An online course for economic developers taking place during October will look at various aspects of technology-led economic development. It will look at the dynamics of the new global knowledge economy and why what we face for the future is not the same as the recent past.
The course, run by Mo Collins of Entrepreneurial Communities, Carol Krauss Lauffer of Business Cluster Development, and Rober M. Okabe of the RPX Group, will look at the impact of technology and the significant changes in economic dynamics that need to be taken into account in economic development. It also explores what major changes all of this implies for economic developers and for regional economic strategies.
Key topics the course will cover are:
- Forming strategic alliances and technology clusters
- Building partnerships with higher education and technology councils
- Understanding technology transfer and commercialization
- Reviewing patent, copyright, trademark, and licensing terms
- Developing incubators, accelerators, and research parks
- Developing multiple financing mechanisms for technology businesses
- Debt vs. equity financing options for entrepreneurs and small businesses
- Rural technology-led economic development strategies
It will look at how incubators/ accelerators can evolve into the place for all things entrepreneurial, and how the development of a regional innovation system supports the growth of technology and entrepreneurship. In particular it will look at the transition for economic developers and universities from focusing just on technology transfer, to the more complex ecosystem it has now become today – with the dependence upon a whole ‘system’ of resources, all working together.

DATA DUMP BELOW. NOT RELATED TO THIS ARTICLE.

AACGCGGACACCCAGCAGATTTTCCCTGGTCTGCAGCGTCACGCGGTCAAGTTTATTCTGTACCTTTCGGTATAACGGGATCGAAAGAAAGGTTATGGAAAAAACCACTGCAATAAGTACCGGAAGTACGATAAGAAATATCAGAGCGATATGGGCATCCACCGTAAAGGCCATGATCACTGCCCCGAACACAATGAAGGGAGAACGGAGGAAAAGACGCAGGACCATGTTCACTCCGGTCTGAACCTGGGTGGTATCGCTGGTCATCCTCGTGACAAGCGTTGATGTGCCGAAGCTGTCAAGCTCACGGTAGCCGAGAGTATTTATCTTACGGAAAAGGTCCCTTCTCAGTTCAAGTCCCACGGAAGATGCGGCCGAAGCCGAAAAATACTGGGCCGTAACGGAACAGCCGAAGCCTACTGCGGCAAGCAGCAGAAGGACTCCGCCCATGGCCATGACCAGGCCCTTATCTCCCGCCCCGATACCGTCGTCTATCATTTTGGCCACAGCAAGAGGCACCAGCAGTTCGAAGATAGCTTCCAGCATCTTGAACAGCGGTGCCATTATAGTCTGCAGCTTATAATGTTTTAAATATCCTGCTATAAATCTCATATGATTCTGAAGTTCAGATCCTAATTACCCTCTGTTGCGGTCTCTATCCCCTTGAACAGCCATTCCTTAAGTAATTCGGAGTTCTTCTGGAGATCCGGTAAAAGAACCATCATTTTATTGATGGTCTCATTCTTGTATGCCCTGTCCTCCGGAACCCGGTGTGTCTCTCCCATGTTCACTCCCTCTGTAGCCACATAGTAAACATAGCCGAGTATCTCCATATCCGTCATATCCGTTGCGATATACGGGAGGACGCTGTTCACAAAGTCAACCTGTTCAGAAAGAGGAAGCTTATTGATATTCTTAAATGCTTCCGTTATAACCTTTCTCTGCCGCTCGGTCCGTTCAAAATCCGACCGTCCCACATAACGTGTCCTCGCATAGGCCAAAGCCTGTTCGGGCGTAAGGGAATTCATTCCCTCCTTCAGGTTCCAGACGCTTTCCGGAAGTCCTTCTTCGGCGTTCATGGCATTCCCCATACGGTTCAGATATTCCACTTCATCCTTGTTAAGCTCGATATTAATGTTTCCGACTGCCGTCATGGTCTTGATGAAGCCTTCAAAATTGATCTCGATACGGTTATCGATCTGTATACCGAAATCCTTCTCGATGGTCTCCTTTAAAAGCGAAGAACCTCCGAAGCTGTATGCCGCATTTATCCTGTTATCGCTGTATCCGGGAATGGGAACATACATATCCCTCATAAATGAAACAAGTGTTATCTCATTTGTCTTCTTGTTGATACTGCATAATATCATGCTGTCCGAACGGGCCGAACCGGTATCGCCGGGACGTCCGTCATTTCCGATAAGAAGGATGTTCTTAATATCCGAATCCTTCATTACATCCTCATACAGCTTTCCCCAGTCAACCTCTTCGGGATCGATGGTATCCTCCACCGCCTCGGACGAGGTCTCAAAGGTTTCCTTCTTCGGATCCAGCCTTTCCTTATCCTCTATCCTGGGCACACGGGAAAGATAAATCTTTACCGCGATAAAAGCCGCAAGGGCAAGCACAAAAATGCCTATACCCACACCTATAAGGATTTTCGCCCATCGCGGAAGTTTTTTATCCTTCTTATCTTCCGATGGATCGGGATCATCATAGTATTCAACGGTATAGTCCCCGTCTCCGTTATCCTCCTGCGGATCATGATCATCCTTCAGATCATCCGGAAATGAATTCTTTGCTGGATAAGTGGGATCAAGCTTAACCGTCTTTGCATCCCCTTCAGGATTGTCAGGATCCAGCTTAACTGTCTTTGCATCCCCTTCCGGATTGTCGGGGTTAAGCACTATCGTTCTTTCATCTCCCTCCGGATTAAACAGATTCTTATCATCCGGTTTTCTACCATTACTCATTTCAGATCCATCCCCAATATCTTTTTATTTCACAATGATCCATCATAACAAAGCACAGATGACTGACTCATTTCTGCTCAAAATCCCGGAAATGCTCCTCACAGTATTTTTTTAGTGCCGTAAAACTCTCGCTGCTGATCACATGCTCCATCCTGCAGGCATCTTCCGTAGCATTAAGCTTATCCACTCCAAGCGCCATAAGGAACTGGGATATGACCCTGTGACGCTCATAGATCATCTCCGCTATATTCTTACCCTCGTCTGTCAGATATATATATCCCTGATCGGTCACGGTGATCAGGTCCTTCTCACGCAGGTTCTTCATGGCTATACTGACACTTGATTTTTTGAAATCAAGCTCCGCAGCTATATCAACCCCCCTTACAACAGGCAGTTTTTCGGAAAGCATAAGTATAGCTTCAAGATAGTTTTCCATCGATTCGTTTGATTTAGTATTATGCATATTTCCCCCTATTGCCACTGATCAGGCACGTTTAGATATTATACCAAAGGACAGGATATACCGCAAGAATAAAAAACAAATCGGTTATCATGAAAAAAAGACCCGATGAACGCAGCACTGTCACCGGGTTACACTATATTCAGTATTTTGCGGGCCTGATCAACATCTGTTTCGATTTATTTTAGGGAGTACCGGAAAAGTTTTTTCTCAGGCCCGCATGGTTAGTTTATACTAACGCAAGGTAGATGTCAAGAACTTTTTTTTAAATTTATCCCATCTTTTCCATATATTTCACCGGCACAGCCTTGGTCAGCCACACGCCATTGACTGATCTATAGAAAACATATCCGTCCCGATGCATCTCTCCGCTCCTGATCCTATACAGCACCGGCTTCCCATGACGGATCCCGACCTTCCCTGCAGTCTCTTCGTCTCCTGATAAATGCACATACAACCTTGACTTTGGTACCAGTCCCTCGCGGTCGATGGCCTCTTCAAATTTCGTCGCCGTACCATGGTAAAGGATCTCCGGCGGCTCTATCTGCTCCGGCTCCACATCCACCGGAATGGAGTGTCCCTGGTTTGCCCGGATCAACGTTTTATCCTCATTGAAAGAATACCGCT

Many of the pieces include connecting research institutions with communities to foster critical entrepreneurial business skills, networking and financing opportunities. There will be discussion of how the pieces work together to create the right environment in which technology companies grow and thrive.
In the ‘idea to marketplace’ session taking place on 10th October 2017, the course will look at technology transfer and commercialization of intellectual property, which can be one of the most difficult things for universities do well. Some universities have ‘cracked the code’, and others still flounder. What differentiates the successful from the others? Those that have cracked the code, in most instances have created a regional system of resources, working in concert towards a common goal. The session will discuss how various components can create a synergy leading to technology cluster development in which entrepreneurial companies grow and thrive.
On 17 October, the course will cover “Defining local/regional capacities and industry clusters, to create a tech-led market strategy”. Once participants and a process are defined, the next step is to assess local/regional capacities and the assets on which to base a technology led economic development strategy. This session will review basic SWOT analysis, including economic assessment. It will address assessment of education and workforce assets and requirements. It also will describe how to analyze existing industry base and define present and targeted clusters for market strategy.
For more information about the course and to register, click here.